Here's my prediction, as alluded to at the start.  Google (and other search engines in turn) will start penalising sites where 301s are used incorrectly i.e. to redirect traffic from one indexed page to something which isn't the same, or similar, to the previous page.  This is likely to be a few years off, but as Google are in the business of providing people with the best answer to their question as fast as possible, linking to an old page which redirects to something unrelated, or worse, lands the user in a long redirect chain taking up their time, is not good for business.

Personally, I feel that the best course of action when a page is deleted would be to use the 410 error for a short period of time (as mentioned in the HTTP spec), and then go to a 404 page.  This time frame should be around the equivalent of two crawl windows i.e. let Google and other search engines crawl it with a could of times when it has the 410 status, then move it to a 404.  The best part of doing it that way - you know what the user was looking for, so you can customise the page and make your 410 and 404 pages incredibly helpful, and direct the user to other relevant information and/or products.  That has to be better than redirecting them to a generic category listing, or just telling them the page can't be found and leaving them to figure out the next steps (hint: it's close the window, go back to their search engine and start again).

Server Errors

These are the ones which are often forgotten about by developers, and most often seen in their raw form by clients.  Usually a white or pale yellow background with a bunch of gibberish about something which wasn't set, or was a wrong type.  Basically, a stack trace.  Useful to the developers.  Potentially useful to hackers looking for issues and ways in, but absolutely useless to anyone else.  As most applications aren't actually tested for every possible combination of things happening (because it's simply not possible and/or practical to do so, and unit testing only gets you so far), these errors should be forced during development to make sure the pages at least look useful.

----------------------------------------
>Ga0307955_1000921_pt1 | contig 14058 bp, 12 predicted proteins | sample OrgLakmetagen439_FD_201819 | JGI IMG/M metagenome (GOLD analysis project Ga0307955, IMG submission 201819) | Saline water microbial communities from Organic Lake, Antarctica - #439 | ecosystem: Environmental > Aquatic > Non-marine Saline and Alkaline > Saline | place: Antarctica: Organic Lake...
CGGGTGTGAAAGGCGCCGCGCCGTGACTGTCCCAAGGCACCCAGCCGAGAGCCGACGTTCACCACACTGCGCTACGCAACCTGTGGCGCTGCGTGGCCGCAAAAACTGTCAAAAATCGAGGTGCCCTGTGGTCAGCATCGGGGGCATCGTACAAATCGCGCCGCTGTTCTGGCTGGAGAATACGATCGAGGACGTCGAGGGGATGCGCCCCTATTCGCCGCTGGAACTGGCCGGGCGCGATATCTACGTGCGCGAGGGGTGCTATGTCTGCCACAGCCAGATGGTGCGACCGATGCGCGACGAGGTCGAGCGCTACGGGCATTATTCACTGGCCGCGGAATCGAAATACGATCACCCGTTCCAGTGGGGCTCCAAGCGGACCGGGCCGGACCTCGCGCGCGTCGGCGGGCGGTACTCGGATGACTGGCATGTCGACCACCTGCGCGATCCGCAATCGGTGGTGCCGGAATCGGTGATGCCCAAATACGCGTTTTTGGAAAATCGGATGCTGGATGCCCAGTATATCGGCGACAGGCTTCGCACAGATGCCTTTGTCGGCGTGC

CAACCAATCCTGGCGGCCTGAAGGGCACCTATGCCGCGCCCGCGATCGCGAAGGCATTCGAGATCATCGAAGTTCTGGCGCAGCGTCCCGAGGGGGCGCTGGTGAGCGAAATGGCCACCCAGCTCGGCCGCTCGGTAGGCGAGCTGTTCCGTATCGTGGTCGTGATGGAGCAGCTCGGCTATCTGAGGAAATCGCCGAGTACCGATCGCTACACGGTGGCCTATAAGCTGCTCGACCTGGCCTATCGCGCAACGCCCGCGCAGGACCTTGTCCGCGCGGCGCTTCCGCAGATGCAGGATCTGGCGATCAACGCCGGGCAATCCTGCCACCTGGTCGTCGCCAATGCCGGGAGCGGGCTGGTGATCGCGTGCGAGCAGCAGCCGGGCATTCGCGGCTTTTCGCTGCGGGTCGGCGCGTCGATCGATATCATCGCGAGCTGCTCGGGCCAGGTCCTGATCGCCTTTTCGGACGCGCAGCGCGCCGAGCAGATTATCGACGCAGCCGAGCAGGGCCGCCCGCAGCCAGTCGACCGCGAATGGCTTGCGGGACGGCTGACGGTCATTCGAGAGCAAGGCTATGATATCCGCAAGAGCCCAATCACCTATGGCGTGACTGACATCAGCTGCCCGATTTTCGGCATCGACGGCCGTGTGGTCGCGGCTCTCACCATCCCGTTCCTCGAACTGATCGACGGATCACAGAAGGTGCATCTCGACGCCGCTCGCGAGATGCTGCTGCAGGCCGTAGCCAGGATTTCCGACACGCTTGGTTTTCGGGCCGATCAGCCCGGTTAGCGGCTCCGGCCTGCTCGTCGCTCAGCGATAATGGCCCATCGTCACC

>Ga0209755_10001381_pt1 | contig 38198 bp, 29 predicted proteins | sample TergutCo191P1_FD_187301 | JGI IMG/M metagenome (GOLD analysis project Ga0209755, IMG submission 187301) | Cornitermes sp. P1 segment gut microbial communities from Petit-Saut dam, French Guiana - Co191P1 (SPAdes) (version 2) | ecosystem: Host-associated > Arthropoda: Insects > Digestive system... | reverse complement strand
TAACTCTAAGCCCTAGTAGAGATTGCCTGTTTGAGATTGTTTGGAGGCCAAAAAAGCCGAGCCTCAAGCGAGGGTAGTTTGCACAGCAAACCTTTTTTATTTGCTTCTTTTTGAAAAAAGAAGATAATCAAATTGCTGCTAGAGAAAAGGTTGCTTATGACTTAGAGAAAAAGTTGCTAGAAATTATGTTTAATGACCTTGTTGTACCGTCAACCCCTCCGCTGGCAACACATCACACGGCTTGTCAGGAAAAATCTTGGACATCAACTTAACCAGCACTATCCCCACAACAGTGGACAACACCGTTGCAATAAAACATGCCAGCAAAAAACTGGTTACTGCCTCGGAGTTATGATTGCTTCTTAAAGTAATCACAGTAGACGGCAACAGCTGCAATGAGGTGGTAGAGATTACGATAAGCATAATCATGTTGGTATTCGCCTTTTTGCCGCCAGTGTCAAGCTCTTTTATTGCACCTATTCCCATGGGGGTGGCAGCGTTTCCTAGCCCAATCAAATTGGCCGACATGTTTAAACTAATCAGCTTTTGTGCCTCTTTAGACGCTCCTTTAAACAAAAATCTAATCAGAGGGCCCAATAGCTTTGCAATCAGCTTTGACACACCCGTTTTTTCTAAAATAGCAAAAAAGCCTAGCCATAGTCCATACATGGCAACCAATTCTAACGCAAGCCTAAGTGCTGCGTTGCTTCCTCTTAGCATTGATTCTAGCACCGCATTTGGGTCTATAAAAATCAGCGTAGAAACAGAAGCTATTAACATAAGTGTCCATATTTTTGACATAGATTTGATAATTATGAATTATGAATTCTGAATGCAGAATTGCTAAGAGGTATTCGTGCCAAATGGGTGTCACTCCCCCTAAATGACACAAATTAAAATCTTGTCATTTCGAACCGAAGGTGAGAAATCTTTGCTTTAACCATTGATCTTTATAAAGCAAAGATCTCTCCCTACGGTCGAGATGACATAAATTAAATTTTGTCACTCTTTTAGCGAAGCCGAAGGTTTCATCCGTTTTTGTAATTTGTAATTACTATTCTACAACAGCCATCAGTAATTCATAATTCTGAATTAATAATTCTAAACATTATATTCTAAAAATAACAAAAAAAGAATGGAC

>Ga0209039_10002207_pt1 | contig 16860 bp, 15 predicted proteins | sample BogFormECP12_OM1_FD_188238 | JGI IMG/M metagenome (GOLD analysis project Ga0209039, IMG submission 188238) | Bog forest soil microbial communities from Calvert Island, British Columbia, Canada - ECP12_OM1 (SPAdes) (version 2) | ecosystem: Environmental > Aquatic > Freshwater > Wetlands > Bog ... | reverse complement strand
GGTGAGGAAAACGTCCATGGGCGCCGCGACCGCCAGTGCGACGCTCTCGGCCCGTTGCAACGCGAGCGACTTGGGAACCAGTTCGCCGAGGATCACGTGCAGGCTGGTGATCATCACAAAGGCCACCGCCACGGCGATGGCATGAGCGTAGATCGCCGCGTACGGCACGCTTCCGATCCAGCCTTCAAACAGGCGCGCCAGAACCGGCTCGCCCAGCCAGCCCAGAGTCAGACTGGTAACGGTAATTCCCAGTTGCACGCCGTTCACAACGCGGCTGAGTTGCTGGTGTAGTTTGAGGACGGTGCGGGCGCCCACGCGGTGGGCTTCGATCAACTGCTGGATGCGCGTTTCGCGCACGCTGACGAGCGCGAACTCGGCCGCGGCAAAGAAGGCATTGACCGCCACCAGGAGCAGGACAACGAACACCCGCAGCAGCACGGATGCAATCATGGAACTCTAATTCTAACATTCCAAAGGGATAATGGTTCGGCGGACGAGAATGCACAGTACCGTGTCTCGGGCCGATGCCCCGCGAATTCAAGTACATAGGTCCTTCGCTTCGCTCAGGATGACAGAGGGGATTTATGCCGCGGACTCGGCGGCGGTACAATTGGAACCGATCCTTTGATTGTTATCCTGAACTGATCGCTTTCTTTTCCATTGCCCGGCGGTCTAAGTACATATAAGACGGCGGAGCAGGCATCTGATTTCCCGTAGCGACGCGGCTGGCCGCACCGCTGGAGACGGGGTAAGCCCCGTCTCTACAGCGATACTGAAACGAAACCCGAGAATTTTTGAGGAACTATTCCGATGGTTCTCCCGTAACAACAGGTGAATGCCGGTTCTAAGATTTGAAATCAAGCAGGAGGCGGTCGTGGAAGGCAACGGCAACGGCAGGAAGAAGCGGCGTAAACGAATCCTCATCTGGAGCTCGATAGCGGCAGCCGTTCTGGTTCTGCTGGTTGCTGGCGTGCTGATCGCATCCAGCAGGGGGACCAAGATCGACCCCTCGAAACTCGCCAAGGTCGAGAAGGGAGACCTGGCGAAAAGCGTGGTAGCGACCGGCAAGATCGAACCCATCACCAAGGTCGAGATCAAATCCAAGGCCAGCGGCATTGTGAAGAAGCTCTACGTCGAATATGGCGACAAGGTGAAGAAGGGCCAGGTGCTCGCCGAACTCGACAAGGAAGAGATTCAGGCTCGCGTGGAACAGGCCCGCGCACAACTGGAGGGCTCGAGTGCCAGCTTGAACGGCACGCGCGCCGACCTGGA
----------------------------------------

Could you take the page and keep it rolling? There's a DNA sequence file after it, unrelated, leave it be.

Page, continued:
One which really should be used is the 503 error, "service unavailable".  This should be used when a site or application is down for maintenance.  It lets people know that something is happening, things are normal(ish), but can also give an indication when they might be able to use the service again.  If you let people see the plain 503 - unavailable error page of your server, they will likely lose trust in you, as you can't keep things available for them when they need you, or can't be bothered to let them know when you'll be back.  Think of it as going to a high street store in the middle of a busy Saturday, and the store is locked with the lights off, despite the opening hours informing you they should be open.  You'll go elsewhere for what you came for.

Brief conclusion

There are far more error codes available than I've covered here, but if you're building an application or website, you should consider those codes and the workflow you will need around them.  Give the user the best, most informed journey, of which status codes are a small, but important part of it.

I really do think search engines will look to focus on status semantics in certain areas in future, so letting them know you no longer have the answer to the question someone is asking is going to be important.  Anything else is just lying and cheating your way to traffic, which will only result in lost confidence and trust in your brand.